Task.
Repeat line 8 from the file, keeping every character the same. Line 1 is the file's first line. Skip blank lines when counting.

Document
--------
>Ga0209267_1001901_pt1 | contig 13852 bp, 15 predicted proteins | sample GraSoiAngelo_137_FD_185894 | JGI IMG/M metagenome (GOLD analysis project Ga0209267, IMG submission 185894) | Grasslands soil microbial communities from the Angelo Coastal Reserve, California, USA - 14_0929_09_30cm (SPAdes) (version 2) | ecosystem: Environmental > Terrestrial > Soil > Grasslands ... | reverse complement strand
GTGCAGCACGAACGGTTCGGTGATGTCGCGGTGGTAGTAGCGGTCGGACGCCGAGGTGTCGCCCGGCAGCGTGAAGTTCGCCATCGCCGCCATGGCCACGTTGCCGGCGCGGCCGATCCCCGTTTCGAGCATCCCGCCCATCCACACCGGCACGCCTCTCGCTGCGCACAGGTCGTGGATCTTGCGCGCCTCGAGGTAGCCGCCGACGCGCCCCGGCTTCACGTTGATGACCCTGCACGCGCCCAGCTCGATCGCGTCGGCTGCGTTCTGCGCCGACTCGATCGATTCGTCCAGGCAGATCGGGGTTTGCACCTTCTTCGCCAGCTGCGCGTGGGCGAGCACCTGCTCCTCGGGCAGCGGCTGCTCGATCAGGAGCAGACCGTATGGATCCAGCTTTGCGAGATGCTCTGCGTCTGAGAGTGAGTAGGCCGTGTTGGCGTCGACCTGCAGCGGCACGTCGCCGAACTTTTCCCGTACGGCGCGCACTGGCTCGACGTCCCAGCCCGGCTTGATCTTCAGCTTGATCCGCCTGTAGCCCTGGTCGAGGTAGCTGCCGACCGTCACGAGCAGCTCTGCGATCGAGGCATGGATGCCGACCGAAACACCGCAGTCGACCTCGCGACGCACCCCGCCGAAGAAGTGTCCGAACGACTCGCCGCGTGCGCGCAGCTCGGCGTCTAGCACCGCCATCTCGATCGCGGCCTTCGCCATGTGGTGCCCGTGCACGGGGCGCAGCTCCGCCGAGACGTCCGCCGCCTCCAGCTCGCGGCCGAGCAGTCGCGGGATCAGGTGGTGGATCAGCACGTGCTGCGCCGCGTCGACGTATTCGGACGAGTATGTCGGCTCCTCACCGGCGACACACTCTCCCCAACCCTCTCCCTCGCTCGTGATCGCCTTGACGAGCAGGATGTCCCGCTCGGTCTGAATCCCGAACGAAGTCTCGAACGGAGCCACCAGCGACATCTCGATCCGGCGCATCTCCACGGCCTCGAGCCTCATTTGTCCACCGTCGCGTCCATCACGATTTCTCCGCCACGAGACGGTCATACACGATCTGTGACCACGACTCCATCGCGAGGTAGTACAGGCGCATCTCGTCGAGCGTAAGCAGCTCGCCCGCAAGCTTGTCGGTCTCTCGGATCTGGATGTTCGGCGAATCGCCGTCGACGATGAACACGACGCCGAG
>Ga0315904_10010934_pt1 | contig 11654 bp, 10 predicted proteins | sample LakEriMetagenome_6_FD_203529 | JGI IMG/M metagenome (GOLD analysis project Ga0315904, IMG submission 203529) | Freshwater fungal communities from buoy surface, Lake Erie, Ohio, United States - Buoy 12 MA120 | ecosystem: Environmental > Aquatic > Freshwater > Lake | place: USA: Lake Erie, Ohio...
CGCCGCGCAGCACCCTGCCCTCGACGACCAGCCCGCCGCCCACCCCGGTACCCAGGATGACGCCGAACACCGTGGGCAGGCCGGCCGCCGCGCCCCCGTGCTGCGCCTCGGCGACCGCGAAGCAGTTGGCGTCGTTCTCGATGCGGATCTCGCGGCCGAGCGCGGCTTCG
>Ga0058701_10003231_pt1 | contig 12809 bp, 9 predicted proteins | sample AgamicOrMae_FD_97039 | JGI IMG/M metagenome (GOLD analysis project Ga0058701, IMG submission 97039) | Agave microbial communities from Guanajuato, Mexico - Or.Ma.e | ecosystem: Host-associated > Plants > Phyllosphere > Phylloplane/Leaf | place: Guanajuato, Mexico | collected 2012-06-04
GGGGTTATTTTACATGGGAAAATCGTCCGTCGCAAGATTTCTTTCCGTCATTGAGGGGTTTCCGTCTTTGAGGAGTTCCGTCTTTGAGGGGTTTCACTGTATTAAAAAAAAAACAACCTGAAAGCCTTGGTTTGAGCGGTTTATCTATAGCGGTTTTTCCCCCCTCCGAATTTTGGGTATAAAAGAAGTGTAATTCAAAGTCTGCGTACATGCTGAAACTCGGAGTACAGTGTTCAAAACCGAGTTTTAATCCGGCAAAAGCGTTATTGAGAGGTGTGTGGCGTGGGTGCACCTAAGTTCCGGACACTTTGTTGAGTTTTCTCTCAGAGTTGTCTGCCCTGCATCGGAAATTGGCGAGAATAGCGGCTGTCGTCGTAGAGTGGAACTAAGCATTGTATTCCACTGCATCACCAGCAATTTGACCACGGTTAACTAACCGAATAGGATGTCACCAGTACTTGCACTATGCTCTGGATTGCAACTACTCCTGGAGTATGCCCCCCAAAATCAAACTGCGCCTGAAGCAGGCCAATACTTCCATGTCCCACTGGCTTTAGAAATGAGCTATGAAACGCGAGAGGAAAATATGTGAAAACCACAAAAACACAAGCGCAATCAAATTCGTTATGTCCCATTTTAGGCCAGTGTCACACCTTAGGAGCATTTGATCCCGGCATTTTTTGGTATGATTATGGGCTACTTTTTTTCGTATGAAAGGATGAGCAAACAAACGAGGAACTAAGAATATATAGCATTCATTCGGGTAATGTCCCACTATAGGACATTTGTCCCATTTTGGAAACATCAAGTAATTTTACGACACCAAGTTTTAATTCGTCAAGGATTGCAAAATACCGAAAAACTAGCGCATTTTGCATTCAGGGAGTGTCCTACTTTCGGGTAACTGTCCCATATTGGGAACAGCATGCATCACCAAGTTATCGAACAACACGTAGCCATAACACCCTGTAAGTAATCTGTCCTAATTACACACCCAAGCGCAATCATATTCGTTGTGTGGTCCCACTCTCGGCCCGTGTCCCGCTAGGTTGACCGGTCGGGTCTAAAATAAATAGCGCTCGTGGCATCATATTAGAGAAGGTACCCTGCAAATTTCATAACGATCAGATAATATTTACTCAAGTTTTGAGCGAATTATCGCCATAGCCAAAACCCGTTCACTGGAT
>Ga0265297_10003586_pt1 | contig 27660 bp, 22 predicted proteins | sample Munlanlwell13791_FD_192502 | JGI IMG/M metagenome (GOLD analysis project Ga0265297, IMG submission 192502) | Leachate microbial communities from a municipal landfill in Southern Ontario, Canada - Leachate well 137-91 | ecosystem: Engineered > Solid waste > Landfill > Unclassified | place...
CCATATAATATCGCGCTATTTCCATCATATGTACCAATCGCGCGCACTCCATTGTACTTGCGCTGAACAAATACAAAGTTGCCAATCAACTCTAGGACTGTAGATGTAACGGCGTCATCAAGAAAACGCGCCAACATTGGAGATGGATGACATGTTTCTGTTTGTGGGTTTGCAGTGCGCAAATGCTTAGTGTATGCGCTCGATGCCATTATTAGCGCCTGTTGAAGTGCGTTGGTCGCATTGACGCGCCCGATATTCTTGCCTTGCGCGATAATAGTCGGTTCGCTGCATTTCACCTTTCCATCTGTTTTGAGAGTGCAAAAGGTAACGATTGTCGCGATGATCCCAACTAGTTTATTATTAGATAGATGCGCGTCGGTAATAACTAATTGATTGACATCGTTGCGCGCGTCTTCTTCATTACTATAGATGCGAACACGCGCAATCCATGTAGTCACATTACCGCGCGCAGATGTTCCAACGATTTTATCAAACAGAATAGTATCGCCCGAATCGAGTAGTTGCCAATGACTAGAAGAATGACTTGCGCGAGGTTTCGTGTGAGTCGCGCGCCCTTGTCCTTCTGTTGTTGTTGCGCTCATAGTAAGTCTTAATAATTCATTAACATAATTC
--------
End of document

CCATATAATATCGCGCTATTTCCATCATATGTACCAATCGCGCGCACTCCATTGTACTTGCGCTGAACAAATACAAAGTTGCCAATCAACTCTAGGACTGTAGATGTAACGGCGTCATCAAGAAAACGCGCCAACATTGGAGATGGATGACATGTTTCTGTTTGTGGGTTTGCAGTGCGCAAATGCTTAGTGTATGCGCTCGATGCCATTATTAGCGCCTGTTGAAGTGCGTTGGTCGCATTGACGCGCCCGATATTCTTGCCTTGCGCGATAATAGTCGGTTCGCTGCATTTCACCTTTCCATCTGTTTTGAGAGTGCAAAAGGTAACGATTGTCGCGATGATCCCAACTAGTTTATTATTAGATAGATGCGCGTCGGTAATAACTAATTGATTGACATCGTTGCGCGCGTCTTCTTCATTACTATAGATGCGAACACGCGCAATCCATGTAGTCACATTACCGCGCGCAGATGTTCCAACGATTTTATCAAACAGAATAGTATCGCCCGAATCGAGTAGTTGCCAATGACTAGAAGAATGACTTGCGCGAGGTTTCGTGTGAGTCGCGCGCCCTTGTCCTTCTGTTGTTGTTGCGCTCATAGTAAGTCTTAATAATTCATTAACATAATTC